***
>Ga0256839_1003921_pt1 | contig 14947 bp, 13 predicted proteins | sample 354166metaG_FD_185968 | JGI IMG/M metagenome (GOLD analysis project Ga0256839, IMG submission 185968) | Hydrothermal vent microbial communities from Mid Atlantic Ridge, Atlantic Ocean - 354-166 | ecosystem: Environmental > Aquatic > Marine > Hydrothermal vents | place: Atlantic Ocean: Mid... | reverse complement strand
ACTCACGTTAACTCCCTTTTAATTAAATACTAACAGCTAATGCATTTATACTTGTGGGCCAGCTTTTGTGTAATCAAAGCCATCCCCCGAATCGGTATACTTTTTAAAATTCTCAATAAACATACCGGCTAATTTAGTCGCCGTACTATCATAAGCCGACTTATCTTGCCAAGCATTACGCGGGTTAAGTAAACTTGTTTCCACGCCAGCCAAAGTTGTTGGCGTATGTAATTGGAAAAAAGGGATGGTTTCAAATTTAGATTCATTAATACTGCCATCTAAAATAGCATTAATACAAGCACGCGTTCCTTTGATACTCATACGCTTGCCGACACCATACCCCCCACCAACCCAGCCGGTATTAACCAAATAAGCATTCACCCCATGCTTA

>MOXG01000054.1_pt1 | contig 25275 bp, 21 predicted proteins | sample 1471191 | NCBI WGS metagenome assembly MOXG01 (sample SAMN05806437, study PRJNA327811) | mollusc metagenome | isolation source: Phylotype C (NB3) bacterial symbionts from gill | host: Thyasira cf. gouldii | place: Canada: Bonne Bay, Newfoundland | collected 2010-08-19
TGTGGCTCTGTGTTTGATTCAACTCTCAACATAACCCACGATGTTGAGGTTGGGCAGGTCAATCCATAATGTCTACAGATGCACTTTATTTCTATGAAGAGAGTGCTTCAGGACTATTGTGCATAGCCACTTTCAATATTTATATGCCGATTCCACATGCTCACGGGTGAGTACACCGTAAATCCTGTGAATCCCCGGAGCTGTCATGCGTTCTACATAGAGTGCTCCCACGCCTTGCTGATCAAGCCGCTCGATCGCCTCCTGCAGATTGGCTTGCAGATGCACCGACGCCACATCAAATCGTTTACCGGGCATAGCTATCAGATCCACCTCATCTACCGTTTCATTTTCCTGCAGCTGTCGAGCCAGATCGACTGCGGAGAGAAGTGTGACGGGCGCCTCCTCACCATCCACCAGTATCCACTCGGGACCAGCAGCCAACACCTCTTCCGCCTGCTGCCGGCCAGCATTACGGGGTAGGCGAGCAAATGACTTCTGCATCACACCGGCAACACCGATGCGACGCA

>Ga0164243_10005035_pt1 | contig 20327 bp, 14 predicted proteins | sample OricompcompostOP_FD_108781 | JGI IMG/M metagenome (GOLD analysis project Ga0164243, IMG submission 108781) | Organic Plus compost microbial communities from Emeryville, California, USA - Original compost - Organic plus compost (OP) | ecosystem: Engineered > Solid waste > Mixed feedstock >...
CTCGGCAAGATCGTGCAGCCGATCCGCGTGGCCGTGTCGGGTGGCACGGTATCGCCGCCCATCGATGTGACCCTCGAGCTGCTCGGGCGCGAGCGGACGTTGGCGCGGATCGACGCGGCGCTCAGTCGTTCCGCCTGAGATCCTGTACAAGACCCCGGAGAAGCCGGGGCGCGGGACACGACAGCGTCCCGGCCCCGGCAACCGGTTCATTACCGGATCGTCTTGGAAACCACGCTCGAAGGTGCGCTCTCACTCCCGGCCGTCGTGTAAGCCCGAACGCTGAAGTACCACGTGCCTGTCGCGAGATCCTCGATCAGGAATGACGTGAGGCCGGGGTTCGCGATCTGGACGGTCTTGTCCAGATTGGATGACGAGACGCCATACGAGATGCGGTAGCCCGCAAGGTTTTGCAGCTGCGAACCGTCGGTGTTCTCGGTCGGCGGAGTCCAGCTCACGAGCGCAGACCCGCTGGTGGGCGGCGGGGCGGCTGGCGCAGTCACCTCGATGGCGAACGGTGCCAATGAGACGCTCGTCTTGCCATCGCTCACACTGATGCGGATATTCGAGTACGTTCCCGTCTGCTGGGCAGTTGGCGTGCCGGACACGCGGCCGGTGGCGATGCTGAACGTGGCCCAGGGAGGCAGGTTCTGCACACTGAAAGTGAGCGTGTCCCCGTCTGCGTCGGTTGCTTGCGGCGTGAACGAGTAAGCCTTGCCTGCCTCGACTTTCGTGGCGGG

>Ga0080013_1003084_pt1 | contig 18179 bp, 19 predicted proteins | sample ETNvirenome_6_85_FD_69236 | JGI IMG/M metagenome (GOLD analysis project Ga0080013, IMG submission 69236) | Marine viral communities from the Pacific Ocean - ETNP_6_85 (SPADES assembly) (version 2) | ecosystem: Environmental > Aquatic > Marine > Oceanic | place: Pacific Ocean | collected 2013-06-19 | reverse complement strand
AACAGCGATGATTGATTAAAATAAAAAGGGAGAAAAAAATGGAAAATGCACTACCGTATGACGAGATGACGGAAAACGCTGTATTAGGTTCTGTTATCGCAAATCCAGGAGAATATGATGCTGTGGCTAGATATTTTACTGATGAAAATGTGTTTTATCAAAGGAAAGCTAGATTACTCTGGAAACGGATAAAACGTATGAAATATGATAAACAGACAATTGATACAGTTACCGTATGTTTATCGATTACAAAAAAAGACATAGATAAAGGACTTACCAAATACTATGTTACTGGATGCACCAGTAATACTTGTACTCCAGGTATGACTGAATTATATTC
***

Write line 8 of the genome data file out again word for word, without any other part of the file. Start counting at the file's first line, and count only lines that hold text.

AACAGCGATGATTGATTAAAATAAAAAGGGAGAAAAAAATGGAAAATGCACTACCGTATGACGAGATGACGGAAAACGCTGTATTAGGTTCTGTTATCGCAAATCCAGGAGAATATGATGCTGTGGCTAGATATTTTACTGATGAAAATGTGTTTTATCAAAGGAAAGCTAGATTACTCTGGAAACGGATAAAACGTATGAAATATGATAAACAGACAATTGATACAGTTACCGTATGTTTATCGATTACAAAAAAAGACATAGATAAAGGACTTACCAAATACTATGTTACTGGATGCACCAGTAATACTTGTACTCCAGGTATGACTGAATTATATTC